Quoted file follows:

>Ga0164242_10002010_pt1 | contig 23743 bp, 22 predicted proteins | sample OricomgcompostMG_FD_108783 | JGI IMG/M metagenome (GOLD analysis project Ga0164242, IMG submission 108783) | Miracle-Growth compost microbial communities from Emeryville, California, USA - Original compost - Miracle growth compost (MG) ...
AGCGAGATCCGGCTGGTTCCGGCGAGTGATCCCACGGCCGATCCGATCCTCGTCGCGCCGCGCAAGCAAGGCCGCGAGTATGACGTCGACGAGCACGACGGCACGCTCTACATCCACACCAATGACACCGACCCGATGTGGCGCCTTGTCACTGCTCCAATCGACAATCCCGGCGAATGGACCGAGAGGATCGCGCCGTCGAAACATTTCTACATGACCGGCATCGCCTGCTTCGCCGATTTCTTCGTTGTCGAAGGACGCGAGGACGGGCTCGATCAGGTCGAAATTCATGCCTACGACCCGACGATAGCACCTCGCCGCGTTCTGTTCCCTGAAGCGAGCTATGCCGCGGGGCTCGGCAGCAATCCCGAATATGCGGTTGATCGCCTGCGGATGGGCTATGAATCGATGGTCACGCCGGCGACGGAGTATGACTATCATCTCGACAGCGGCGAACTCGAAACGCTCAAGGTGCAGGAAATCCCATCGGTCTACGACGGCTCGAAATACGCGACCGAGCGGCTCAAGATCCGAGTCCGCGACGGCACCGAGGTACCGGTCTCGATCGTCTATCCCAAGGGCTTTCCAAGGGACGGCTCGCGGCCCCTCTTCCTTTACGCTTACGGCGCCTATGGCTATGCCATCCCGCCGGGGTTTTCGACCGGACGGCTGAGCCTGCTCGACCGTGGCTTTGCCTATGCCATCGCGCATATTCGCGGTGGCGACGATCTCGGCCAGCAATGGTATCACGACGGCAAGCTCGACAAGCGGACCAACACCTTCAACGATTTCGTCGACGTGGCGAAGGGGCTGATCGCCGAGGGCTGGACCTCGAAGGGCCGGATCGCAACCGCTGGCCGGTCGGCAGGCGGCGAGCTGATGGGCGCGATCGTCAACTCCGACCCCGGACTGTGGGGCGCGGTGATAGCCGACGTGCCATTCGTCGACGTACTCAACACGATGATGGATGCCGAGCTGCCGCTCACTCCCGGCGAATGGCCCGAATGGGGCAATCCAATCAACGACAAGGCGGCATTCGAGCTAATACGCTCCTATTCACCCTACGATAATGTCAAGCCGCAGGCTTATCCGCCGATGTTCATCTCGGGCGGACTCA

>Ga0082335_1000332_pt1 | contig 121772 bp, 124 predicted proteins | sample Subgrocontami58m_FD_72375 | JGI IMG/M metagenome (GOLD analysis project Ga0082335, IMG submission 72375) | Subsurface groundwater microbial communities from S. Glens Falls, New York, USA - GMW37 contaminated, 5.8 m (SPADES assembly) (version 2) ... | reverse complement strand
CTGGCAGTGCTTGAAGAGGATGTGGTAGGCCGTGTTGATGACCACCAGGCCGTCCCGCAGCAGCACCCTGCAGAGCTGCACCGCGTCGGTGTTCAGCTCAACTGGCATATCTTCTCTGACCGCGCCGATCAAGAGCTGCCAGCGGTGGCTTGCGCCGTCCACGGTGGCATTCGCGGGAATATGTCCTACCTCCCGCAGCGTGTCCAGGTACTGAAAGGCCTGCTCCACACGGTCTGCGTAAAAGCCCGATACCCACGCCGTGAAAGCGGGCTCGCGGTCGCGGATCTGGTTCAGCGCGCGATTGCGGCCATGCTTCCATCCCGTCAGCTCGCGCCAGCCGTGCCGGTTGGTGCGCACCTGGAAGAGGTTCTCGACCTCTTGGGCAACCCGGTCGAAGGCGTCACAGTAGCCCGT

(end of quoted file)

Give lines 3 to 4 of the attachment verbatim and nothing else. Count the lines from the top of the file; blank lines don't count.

>Ga0082335_1000332_pt1 | contig 121772 bp, 124 predicted proteins | sample Subgrocontami58m_FD_72375 | JGI IMG/M metagenome (GOLD analysis project Ga0082335, IMG submission 72375) | Subsurface groundwater microbial communities from S. Glens Falls, New York, USA - GMW37 contaminated, 5.8 m (SPADES assembly) (version 2) ... | reverse complement strand
CTGGCAGTGCTTGAAGAGGATGTGGTAGGCCGTGTTGATGACCACCAGGCCGTCCCGCAGCAGCACCCTGCAGAGCTGCACCGCGTCGGTGTTCAGCTCAACTGGCATATCTTCTCTGACCGCGCCGATCAAGAGCTGCCAGCGGTGGCTTGCGCCGTCCACGGTGGCATTCGCGGGAATATGTCCTACCTCCCGCAGCGTGTCCAGGTACTGAAAGGCCTGCTCCACACGGTCTGCGTAAAAGCCCGATACCCACGCCGTGAAAGCGGGCTCGCGGTCGCGGATCTGGTTCAGCGCGCGATTGCGGCCATGCTTCCATCCCGTCAGCTCGCGCCAGCCGTGCCGGTTGGTGCGCACCTGGAAGAGGTTCTCGACCTCTTGGGCAACCCGGTCGAAGGCGTCACAGTAGCCCGT